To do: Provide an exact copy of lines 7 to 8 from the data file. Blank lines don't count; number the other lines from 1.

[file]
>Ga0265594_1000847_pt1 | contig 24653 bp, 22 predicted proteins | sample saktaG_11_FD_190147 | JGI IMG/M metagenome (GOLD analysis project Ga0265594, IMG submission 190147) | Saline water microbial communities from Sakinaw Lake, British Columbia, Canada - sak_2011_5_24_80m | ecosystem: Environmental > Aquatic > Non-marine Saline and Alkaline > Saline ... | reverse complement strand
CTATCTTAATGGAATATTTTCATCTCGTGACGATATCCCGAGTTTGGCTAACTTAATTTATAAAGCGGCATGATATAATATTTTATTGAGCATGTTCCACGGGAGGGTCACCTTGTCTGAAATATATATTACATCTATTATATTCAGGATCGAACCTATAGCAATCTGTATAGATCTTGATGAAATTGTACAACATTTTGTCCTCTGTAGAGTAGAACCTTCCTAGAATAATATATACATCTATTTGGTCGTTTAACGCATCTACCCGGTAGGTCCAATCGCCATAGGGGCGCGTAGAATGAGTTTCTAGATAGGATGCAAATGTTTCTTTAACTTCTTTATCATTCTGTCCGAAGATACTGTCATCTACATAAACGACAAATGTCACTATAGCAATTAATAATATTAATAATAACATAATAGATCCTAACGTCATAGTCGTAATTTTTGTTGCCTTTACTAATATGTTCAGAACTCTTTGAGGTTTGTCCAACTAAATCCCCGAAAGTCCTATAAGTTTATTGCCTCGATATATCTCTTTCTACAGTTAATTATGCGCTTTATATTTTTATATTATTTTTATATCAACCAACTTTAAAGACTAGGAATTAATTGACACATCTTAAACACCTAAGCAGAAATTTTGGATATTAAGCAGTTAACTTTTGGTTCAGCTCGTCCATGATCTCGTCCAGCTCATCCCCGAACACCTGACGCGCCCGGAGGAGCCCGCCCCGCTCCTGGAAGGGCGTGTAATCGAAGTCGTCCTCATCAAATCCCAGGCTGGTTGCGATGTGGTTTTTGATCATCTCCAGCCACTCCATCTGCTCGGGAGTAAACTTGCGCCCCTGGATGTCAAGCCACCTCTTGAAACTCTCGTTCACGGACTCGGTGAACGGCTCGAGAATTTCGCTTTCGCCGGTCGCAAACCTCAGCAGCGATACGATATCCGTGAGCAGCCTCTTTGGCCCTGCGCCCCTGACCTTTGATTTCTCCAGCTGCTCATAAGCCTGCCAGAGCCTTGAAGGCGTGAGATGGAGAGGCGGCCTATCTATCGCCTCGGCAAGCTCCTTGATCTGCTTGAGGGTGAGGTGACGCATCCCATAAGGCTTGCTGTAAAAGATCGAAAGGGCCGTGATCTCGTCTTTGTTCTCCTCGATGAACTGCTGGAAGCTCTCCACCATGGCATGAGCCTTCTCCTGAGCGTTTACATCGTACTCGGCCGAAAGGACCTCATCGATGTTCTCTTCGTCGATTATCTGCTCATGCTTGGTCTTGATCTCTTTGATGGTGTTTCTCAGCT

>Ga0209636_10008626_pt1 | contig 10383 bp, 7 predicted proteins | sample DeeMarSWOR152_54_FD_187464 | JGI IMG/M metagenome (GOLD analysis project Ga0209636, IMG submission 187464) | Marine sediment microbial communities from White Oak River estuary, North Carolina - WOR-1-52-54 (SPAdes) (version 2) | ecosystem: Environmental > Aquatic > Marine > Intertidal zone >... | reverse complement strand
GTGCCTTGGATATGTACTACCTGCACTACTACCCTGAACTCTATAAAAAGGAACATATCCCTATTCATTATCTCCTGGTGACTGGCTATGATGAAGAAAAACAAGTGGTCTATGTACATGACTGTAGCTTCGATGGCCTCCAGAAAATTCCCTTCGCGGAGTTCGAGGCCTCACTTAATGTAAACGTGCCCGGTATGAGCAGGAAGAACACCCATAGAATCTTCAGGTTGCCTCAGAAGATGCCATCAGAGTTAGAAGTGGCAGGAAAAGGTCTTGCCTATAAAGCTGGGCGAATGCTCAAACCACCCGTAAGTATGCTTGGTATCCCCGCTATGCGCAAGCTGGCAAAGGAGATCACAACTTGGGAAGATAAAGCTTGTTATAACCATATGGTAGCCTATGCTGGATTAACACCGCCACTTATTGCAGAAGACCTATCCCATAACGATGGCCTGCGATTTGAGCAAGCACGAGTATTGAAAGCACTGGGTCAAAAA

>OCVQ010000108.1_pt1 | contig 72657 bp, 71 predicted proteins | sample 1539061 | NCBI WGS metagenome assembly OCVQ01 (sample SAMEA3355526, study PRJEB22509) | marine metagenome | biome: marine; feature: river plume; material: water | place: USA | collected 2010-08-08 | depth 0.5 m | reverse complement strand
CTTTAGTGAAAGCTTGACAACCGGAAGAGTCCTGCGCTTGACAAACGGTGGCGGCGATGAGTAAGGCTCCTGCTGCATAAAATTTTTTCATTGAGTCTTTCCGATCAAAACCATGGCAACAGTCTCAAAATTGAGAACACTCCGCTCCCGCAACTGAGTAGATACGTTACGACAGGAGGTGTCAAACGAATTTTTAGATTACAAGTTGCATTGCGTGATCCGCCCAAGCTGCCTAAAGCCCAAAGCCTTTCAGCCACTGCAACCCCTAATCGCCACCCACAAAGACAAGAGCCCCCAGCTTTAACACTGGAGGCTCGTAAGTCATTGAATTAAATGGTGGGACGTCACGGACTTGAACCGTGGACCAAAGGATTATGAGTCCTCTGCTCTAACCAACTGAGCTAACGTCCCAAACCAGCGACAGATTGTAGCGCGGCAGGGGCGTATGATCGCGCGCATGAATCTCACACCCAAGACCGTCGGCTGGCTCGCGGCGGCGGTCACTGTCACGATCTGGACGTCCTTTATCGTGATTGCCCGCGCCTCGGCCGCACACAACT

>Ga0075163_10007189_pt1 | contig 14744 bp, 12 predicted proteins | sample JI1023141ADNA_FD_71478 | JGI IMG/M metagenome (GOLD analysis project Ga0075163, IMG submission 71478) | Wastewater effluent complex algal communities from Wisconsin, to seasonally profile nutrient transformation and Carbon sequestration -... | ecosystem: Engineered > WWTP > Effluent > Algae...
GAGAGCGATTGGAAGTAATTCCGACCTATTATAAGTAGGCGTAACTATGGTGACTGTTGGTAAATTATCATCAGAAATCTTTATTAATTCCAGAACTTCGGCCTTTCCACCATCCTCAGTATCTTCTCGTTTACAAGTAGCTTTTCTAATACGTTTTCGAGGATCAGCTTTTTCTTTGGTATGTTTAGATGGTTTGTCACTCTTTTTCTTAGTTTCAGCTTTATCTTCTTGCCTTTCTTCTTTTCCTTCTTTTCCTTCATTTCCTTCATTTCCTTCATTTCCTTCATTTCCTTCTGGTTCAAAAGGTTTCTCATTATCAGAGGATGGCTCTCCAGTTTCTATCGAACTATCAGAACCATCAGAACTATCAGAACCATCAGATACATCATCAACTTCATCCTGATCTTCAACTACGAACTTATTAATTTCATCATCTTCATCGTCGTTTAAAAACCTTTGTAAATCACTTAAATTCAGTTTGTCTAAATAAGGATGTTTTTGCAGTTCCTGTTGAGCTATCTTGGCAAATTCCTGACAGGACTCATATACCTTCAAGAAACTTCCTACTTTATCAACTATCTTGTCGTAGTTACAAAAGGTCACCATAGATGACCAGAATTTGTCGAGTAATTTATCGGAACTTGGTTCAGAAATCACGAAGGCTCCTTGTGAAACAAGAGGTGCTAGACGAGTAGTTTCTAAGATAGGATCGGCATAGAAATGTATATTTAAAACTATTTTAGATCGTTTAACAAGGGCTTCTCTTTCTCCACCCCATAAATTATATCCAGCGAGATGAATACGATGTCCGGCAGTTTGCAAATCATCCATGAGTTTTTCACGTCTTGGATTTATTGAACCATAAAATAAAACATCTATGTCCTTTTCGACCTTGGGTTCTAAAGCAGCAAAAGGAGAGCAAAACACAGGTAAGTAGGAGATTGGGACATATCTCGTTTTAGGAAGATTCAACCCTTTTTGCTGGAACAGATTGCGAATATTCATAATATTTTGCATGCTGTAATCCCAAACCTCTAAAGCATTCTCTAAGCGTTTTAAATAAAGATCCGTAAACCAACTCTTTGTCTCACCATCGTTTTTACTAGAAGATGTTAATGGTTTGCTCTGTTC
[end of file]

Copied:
>Ga0075163_10007189_pt1 | contig 14744 bp, 12 predicted proteins | sample JI1023141ADNA_FD_71478 | JGI IMG/M metagenome (GOLD analysis project Ga0075163, IMG submission 71478) | Wastewater effluent complex algal communities from Wisconsin, to seasonally profile nutrient transformation and Carbon sequestration -... | ecosystem: Engineered > WWTP > Effluent > Algae...
GAGAGCGATTGGAAGTAATTCCGACCTATTATAAGTAGGCGTAACTATGGTGACTGTTGGTAAATTATCATCAGAAATCTTTATTAATTCCAGAACTTCGGCCTTTCCACCATCCTCAGTATCTTCTCGTTTACAAGTAGCTTTTCTAATACGTTTTCGAGGATCAGCTTTTTCTTTGGTATGTTTAGATGGTTTGTCACTCTTTTTCTTAGTTTCAGCTTTATCTTCTTGCCTTTCTTCTTTTCCTTCTTTTCCTTCATTTCCTTCATTTCCTTCATTTCCTTCATTTCCTTCTGGTTCAAAAGGTTTCTCATTATCAGAGGATGGCTCTCCAGTTTCTATCGAACTATCAGAACCATCAGAACTATCAGAACCATCAGATACATCATCAACTTCATCCTGATCTTCAACTACGAACTTATTAATTTCATCATCTTCATCGTCGTTTAAAAACCTTTGTAAATCACTTAAATTCAGTTTGTCTAAATAAGGATGTTTTTGCAGTTCCTGTTGAGCTATCTTGGCAAATTCCTGACAGGACTCATATACCTTCAAGAAACTTCCTACTTTATCAACTATCTTGTCGTAGTTACAAAAGGTCACCATAGATGACCAGAATTTGTCGAGTAATTTATCGGAACTTGGTTCAGAAATCACGAAGGCTCCTTGTGAAACAAGAGGTGCTAGACGAGTAGTTTCTAAGATAGGATCGGCATAGAAATGTATATTTAAAACTATTTTAGATCGTTTAACAAGGGCTTCTCTTTCTCCACCCCATAAATTATATCCAGCGAGATGAATACGATGTCCGGCAGTTTGCAAATCATCCATGAGTTTTTCACGTCTTGGATTTATTGAACCATAAAATAAAACATCTATGTCCTTTTCGACCTTGGGTTCTAAAGCAGCAAAAGGAGAGCAAAACACAGGTAAGTAGGAGATTGGGACATATCTCGTTTTAGGAAGATTCAACCCTTTTTGCTGGAACAGATTGCGAATATTCATAATATTTTGCATGCTGTAATCCCAAACCTCTAAAGCATTCTCTAAGCGTTTTAAATAAAGATCCGTAAACCAACTCTTTGTCTCACCATCGTTTTTACTAGAAGATGTTAATGGTTTGCTCTGTTC